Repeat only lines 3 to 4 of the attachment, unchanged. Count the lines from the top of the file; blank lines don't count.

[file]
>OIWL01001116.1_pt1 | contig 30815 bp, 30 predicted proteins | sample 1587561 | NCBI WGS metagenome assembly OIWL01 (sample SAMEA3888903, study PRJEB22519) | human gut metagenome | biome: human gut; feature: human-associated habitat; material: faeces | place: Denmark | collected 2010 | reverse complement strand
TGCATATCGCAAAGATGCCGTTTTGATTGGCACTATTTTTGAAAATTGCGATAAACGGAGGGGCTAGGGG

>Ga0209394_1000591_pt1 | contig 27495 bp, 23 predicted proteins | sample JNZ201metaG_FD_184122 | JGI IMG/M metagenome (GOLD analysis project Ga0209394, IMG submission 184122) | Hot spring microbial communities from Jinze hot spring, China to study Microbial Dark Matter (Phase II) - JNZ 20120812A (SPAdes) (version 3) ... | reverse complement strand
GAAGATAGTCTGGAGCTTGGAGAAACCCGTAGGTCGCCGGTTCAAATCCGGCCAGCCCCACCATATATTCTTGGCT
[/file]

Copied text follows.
>Ga0209394_1000591_pt1 | contig 27495 bp, 23 predicted proteins | sample JNZ201metaG_FD_184122 | JGI IMG/M metagenome (GOLD analysis project Ga0209394, IMG submission 184122) | Hot spring microbial communities from Jinze hot spring, China to study Microbial Dark Matter (Phase II) - JNZ 20120812A (SPAdes) (version 3) ... | reverse complement strand
GAAGATAGTCTGGAGCTTGGAGAAACCCGTAGGTCGCCGGTTCAAATCCGGCCAGCCCCACCATATATTCTTGGCT